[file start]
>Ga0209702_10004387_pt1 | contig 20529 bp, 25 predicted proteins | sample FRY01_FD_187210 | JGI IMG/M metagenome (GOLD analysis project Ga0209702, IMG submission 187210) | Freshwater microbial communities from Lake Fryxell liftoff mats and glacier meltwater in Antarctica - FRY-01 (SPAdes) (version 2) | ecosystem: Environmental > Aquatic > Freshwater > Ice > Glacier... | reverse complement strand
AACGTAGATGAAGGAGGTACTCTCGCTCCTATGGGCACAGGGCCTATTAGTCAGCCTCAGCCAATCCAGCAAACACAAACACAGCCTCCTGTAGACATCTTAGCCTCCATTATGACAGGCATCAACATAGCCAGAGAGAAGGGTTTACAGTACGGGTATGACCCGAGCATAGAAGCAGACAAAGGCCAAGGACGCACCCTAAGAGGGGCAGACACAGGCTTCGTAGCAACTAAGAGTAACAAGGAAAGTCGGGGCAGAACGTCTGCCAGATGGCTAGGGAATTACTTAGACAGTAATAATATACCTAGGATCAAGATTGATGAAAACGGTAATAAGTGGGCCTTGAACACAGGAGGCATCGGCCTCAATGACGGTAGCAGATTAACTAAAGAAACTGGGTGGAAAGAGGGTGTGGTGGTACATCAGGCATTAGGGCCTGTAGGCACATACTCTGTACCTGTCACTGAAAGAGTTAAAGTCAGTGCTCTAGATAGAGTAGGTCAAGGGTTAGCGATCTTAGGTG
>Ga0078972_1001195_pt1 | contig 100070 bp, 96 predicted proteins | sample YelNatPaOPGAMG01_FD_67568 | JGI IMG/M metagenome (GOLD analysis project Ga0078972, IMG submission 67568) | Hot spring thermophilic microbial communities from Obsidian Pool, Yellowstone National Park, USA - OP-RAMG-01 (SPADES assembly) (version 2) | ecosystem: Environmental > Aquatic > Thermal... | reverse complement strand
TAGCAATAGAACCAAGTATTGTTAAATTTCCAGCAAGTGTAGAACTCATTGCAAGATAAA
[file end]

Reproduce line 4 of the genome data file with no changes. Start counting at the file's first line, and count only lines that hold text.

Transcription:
TAGCAATAGAACCAAGTATTGTTAAATTTCCAGCAAGTGTAGAACTCATTGCAAGATAAA